Admitting Mistakes

One of the sessions at the upcoming NLGJA Convention in Philadelphia, which starts next week, is a session titled Reputation on the Line: Building & Maintaining Credibility featuring Bil Browning and Jillian Weiss from Bilerico Project and David Hauslib, who launched Queerty.  The goal is to look at some recent scandals involving blogger identity and discuss “what it takes to build a reputation and credibility in the digital environment and how to keep it.”

A perfect example of how to build credibility was modeled today by Browning, who admitted that a story he’d reported about the tragedy at the Indiana State Fair was inaccurate. Browning details the calls he made regarding the story floating around that the partner of a woman killed when the stage collapsed was unable to get her body from the morgue because she wasn’t considered next-of-kin.  It turns out that story was incorrect.

My mistake was never speaking to the alleged victim; Santiago’s partner is still in intensive care in an Indianapolis hospital, and it seemed crass to call her for a statement. Instead, I relied on my sources for verification. This was a grievous lack of judgement on my part.

I didn’t report on the original tragedy at the fair because it wasn’t LGBT-relevant. I consciously didn’t report that one of the victims was a lesbian, because it seemed crass and unimportant to inject sexuality into a story about life and death. But when I thought one of our tribe was being abused by the local government during her worst hour, my activist outrage overpowered my journalistic common sense and mayhem has ensued.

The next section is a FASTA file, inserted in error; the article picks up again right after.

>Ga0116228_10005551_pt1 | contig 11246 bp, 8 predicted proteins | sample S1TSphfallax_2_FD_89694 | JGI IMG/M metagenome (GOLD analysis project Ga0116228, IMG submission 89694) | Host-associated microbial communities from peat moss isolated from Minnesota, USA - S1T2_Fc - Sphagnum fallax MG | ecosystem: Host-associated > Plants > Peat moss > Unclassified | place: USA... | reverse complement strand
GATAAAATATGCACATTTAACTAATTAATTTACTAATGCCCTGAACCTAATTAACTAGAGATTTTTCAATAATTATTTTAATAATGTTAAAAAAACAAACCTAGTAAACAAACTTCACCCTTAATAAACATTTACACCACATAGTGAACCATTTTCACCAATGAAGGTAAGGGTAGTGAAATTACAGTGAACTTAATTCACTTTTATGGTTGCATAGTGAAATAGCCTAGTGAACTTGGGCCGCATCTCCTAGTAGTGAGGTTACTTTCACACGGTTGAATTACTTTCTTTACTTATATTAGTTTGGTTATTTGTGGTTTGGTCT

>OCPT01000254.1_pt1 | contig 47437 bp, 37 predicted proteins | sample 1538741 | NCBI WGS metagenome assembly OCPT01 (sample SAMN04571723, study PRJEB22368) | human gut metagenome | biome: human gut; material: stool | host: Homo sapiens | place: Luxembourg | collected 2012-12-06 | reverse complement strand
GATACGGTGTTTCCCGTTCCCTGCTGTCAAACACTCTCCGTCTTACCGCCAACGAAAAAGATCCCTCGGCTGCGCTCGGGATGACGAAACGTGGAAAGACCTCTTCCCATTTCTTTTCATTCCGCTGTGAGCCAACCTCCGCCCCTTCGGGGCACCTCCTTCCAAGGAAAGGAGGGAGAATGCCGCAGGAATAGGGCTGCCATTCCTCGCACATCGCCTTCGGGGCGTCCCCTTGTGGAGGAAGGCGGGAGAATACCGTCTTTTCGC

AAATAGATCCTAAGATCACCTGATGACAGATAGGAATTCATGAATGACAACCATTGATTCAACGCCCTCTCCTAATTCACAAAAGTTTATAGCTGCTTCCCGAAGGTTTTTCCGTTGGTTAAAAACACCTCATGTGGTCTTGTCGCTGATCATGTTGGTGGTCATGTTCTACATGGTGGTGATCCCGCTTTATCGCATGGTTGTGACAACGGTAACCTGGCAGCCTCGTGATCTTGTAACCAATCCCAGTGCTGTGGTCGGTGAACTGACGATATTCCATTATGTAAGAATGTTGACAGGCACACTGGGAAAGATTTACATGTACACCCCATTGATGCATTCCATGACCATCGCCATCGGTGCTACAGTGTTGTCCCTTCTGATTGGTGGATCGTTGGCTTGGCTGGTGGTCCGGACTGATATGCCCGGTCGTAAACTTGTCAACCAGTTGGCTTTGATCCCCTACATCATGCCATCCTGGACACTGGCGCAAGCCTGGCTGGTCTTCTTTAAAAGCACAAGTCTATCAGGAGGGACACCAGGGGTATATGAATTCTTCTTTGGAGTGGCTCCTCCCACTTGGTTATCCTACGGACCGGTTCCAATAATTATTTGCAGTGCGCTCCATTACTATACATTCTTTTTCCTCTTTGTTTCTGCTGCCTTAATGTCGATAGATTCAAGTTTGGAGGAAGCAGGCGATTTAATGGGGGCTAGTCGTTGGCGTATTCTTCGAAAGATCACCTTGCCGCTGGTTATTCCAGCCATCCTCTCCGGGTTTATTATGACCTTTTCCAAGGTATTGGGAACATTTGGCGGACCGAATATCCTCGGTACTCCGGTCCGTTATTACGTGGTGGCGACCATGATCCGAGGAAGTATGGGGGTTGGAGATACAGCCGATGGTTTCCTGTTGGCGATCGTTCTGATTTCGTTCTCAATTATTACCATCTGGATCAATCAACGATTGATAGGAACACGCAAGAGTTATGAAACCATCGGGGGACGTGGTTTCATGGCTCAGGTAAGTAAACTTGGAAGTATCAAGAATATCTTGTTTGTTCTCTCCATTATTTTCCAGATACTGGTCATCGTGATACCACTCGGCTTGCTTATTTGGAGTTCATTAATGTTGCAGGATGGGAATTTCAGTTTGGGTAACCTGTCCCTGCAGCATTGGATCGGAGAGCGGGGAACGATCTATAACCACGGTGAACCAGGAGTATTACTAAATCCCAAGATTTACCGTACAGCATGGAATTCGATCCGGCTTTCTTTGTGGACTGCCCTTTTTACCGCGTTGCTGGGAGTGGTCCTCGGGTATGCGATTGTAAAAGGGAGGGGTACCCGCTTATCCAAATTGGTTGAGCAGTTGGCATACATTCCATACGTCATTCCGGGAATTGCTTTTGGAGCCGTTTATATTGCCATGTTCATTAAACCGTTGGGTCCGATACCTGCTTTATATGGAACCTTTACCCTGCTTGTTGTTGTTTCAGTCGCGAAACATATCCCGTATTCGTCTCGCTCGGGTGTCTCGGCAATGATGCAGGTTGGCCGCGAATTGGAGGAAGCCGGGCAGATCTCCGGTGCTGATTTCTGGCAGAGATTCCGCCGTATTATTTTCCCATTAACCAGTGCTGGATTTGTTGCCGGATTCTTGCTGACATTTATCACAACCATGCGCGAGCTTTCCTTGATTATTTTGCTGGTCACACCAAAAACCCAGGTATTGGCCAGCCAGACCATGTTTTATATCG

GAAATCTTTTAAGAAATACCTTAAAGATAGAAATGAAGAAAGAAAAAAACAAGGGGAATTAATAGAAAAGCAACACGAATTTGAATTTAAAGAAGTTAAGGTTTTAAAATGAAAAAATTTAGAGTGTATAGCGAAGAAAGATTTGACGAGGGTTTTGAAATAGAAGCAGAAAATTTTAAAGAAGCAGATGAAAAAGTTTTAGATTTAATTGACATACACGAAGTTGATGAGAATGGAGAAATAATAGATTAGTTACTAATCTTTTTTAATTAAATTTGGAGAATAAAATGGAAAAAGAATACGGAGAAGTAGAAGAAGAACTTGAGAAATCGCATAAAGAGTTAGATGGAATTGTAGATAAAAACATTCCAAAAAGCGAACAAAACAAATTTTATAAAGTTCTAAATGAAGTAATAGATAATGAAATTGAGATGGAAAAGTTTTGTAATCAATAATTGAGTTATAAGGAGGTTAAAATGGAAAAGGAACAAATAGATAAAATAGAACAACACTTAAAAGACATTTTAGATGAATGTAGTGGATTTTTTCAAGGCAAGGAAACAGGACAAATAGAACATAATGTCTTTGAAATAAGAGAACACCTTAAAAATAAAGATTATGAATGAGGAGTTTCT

Every journalist is going to make mistakes.  Some of us are fortunate to have editors and producers who catch them for us, but sometimes even multiple layers of oversight aren’t enough.  It can be even harder for solo bloggers or online outlets that have fewer layers of editing or even the opportunity to chat with a colleague about the story you are working on.

Browning, this year’s Excellence in Journalism award winner for online journalism, does what good journalists do–and don’t do enough–which was to acknowledge where things went wrong and explain why it happened.  That’s a real service to his readers and contributes to his credibility and the reputation of Bilerico.

And it will, undoubtedly, make for something to discuss during his session.

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